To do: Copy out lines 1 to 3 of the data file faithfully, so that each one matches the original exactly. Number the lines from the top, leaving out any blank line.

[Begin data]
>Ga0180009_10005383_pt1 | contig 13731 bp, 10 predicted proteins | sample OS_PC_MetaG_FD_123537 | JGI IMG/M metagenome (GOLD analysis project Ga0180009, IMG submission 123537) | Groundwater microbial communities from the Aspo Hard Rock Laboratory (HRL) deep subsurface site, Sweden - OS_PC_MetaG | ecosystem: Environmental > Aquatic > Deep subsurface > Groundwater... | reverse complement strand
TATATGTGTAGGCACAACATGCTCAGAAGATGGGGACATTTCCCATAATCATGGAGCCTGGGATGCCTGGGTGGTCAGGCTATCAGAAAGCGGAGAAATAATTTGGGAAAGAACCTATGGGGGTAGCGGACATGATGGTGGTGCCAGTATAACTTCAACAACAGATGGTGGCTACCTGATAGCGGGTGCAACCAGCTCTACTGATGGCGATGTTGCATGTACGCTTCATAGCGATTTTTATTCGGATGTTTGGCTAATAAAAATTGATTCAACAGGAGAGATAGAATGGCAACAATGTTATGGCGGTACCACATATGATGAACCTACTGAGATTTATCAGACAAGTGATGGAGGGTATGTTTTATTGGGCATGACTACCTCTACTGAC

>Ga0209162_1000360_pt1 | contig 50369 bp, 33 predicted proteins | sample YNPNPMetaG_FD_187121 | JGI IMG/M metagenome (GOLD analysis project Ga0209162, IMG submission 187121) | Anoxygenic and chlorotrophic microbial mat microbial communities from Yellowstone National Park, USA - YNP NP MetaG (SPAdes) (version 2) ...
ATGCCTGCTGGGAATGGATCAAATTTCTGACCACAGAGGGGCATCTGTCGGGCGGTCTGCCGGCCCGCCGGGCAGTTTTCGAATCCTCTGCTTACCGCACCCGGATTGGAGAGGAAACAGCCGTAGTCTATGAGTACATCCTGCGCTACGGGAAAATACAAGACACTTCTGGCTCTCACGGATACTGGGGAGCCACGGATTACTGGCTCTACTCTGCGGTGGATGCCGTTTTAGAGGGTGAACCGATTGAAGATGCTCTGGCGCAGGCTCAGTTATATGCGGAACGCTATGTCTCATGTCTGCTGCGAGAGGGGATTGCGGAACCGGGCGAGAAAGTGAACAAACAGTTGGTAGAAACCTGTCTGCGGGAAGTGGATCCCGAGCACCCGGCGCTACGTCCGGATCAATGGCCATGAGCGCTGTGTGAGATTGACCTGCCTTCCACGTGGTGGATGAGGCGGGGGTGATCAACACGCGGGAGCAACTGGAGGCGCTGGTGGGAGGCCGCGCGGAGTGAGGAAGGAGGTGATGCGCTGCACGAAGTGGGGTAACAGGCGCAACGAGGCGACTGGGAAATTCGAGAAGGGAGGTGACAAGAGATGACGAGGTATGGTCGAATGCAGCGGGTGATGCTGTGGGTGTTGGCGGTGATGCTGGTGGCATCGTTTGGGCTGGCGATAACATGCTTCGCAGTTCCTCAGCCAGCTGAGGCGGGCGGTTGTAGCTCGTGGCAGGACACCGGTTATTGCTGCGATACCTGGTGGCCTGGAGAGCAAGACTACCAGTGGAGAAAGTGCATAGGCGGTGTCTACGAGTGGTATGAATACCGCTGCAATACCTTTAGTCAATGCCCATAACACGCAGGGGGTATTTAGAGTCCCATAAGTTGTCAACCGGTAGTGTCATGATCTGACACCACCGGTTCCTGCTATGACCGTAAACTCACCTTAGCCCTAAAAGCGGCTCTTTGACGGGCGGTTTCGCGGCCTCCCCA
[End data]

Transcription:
>Ga0180009_10005383_pt1 | contig 13731 bp, 10 predicted proteins | sample OS_PC_MetaG_FD_123537 | JGI IMG/M metagenome (GOLD analysis project Ga0180009, IMG submission 123537) | Groundwater microbial communities from the Aspo Hard Rock Laboratory (HRL) deep subsurface site, Sweden - OS_PC_MetaG | ecosystem: Environmental > Aquatic > Deep subsurface > Groundwater... | reverse complement strand
TATATGTGTAGGCACAACATGCTCAGAAGATGGGGACATTTCCCATAATCATGGAGCCTGGGATGCCTGGGTGGTCAGGCTATCAGAAAGCGGAGAAATAATTTGGGAAAGAACCTATGGGGGTAGCGGACATGATGGTGGTGCCAGTATAACTTCAACAACAGATGGTGGCTACCTGATAGCGGGTGCAACCAGCTCTACTGATGGCGATGTTGCATGTACGCTTCATAGCGATTTTTATTCGGATGTTTGGCTAATAAAAATTGATTCAACAGGAGAGATAGAATGGCAACAATGTTATGGCGGTACCACATATGATGAACCTACTGAGATTTATCAGACAAGTGATGGAGGGTATGTTTTATTGGGCATGACTACCTCTACTGAC

>Ga0209162_1000360_pt1 | contig 50369 bp, 33 predicted proteins | sample YNPNPMetaG_FD_187121 | JGI IMG/M metagenome (GOLD analysis project Ga0209162, IMG submission 187121) | Anoxygenic and chlorotrophic microbial mat microbial communities from Yellowstone National Park, USA - YNP NP MetaG (SPAdes) (version 2) ...